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Repair Capability Research Grant for Integrally Bladed Rotors

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: 19 February, 2010  (Application Story)
Optomec will undertake further research into repairing gas turbine aircraft engines which use nickel-based superalloy integrally bladed rotors
Optomec has received a Phase II SBIR (Small Business Innovative Research) contract from the US Navy to continue the development of a new repair capability for restoring aircraft engine integrally bladed rotors (IBRs, also known as blisks). The Phase II contract brings the total amount of funding to $900,000. Optomec’s Phase I and Phase II proposals for funding were supported by Pratt & Whitney, the leading supplier of gas turbine engines to the US Department of Defence.

Modern jet engines use IBRs, which are one-piece components integrating the blades and disc. These components wear over time, as the tips of the airfoils rub into the shrouds. They can also be damaged by foreign objects entering the engine and impacting the airfoils. To repair these components, material added to restore the damaged IBR airfoils must meet the same stringent property requirements as new components. During six years of development work, the LENS system has proven its ability over competing processes in IBR repair because it has been shown to be uniquely capable of producing material with the desired shape, structure and properties for this demanding application. In addition, the LENS process has demonstrated economic viability to repair IBRs that would otherwise cost tens or hundreds of thousands of dollars to replace.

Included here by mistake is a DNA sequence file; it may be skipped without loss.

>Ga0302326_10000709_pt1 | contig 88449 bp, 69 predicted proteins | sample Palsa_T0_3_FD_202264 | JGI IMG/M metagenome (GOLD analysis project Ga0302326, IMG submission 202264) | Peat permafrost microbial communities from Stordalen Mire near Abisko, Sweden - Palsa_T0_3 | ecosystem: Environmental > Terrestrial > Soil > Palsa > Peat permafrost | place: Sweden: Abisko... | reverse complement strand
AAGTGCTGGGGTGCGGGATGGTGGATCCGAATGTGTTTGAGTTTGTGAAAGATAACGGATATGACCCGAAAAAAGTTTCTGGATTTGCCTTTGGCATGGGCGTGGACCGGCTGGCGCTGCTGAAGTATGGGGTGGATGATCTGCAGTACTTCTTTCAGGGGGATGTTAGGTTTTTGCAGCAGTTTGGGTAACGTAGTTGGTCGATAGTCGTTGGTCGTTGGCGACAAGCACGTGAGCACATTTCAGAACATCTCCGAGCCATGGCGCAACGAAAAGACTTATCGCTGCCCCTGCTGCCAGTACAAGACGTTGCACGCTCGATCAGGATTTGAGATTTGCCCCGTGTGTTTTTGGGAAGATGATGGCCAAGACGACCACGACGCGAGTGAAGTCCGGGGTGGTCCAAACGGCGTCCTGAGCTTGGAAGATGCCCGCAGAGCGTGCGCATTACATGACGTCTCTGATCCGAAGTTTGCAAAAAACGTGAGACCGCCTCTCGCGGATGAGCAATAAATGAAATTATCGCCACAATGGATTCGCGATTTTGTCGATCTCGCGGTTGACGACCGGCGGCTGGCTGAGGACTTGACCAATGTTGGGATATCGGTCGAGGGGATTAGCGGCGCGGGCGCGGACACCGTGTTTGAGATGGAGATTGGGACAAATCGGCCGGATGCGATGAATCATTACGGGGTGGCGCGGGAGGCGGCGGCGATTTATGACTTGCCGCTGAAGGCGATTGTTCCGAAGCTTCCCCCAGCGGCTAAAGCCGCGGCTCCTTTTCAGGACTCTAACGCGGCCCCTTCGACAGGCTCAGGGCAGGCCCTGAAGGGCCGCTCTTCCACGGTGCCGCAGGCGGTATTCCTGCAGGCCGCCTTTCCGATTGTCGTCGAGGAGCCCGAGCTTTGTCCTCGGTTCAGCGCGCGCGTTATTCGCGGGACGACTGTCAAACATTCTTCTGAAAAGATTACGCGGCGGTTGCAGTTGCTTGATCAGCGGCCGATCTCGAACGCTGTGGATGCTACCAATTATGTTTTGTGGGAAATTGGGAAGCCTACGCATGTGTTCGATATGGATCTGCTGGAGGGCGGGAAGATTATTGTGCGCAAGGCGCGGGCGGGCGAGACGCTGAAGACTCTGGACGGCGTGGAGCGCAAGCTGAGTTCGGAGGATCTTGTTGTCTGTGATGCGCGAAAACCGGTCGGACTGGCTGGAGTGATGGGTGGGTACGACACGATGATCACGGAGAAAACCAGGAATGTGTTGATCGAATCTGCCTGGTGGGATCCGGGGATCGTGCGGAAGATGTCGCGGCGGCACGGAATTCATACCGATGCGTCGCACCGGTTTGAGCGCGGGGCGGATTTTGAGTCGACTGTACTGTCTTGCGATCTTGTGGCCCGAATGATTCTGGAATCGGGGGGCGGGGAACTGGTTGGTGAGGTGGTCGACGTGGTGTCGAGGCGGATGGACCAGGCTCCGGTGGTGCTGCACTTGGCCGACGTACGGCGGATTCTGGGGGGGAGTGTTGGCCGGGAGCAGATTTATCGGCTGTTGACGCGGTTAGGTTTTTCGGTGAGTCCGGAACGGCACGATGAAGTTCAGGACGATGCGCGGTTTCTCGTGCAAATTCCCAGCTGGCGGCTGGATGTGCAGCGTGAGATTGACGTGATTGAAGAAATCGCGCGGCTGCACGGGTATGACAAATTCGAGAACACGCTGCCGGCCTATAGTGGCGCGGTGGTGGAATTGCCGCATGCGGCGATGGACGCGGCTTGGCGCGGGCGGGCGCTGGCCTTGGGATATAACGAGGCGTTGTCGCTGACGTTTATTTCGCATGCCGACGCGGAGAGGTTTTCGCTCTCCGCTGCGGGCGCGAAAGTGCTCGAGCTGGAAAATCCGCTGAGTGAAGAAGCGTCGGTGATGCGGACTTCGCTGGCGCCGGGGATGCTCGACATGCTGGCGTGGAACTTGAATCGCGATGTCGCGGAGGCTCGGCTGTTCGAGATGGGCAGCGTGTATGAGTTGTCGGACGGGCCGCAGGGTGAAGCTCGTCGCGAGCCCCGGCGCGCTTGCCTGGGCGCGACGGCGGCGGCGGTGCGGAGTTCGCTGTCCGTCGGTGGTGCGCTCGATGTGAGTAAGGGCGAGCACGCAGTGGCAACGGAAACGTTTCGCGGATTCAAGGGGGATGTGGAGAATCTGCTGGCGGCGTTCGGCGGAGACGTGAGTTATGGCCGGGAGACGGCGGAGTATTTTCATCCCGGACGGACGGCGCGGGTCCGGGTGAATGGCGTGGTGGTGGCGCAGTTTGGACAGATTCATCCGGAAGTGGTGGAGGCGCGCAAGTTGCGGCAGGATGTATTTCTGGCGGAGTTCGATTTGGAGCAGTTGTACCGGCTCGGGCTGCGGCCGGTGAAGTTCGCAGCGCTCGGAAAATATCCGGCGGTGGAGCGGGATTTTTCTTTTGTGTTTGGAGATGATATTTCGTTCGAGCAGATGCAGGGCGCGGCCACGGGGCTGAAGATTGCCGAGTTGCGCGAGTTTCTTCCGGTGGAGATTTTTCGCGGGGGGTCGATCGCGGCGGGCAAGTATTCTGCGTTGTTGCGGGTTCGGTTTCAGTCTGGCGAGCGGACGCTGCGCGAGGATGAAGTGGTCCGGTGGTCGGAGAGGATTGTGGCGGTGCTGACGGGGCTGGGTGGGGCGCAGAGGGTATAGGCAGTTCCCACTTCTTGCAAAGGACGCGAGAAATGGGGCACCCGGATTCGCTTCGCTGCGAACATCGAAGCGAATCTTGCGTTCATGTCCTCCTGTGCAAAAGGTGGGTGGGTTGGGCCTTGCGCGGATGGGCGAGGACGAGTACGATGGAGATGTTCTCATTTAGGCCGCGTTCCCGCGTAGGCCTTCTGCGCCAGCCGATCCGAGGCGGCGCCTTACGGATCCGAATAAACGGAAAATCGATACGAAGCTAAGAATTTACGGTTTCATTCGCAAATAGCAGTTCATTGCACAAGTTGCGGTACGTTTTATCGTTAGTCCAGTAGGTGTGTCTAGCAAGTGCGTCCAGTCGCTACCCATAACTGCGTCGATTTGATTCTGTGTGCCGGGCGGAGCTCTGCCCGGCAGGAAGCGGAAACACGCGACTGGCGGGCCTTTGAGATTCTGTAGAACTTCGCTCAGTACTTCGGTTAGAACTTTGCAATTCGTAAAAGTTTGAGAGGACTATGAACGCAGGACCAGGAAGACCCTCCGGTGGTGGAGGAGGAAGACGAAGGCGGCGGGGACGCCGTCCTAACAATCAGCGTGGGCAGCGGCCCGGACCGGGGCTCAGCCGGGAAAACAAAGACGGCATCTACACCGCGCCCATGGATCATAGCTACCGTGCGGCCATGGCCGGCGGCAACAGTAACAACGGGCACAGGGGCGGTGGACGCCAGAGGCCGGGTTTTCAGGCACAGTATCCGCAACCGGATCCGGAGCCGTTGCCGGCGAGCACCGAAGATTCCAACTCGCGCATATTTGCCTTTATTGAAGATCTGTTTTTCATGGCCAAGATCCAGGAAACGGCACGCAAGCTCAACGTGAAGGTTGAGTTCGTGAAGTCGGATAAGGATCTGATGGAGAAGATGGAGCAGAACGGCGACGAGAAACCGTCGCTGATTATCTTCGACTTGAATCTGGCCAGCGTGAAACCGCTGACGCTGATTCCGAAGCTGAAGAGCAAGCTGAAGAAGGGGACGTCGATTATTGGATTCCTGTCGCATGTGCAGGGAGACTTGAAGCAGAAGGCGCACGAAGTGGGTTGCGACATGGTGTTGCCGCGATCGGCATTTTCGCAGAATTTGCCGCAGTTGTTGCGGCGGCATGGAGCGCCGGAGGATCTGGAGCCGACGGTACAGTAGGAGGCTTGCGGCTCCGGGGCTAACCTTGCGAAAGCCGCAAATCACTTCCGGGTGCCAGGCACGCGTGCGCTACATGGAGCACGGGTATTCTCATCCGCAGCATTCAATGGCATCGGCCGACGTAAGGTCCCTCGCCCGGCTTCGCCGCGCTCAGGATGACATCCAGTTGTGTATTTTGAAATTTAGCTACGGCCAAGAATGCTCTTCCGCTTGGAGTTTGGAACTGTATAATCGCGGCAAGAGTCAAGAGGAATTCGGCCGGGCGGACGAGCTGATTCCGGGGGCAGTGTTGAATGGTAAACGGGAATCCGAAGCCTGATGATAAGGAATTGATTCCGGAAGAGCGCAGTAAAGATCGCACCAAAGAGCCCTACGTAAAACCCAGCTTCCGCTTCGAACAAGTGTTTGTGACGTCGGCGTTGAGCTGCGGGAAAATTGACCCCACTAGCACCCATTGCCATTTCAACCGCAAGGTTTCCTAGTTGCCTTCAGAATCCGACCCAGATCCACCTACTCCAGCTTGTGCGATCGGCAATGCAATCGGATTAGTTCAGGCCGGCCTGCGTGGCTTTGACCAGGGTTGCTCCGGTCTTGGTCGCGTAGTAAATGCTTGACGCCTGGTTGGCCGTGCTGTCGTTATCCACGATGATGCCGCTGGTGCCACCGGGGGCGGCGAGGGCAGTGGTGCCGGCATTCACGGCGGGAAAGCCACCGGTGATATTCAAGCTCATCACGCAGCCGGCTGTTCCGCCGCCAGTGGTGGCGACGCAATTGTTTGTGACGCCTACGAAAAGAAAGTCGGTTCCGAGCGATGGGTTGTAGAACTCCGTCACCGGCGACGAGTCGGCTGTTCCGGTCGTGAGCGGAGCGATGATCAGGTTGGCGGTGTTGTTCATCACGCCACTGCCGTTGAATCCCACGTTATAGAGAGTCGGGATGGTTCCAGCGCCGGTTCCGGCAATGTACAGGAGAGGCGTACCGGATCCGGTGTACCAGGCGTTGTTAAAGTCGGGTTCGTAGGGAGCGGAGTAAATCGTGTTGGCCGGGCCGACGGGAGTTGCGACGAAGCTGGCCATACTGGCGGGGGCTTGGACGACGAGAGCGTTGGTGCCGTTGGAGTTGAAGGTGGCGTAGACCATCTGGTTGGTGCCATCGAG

In the current project, the nickel-based superalloy that is used to manufacture the IBR is considered very difficult to weld, and typically suffers from extensive cracking when welded. However, these problems have been eliminated by using the LENS process. Dr Richard Grylls, LENS Product Manager for Optomec states, “We are implementing an upgraded control system that enables the production of improved microstructures that will enable the LENS process to make repairs with outstanding properties for many high-strength superalloys, and also expand the capability of LENS to repair Titanium IBRs. This new capability will find application beyond IBR repair, including other airfoil repairs in aerospace and industrial gas turbine applications.” The additional funding will be used to conduct extensive mechanical property testing, and to continue to advance the technology readiness level of this repair.
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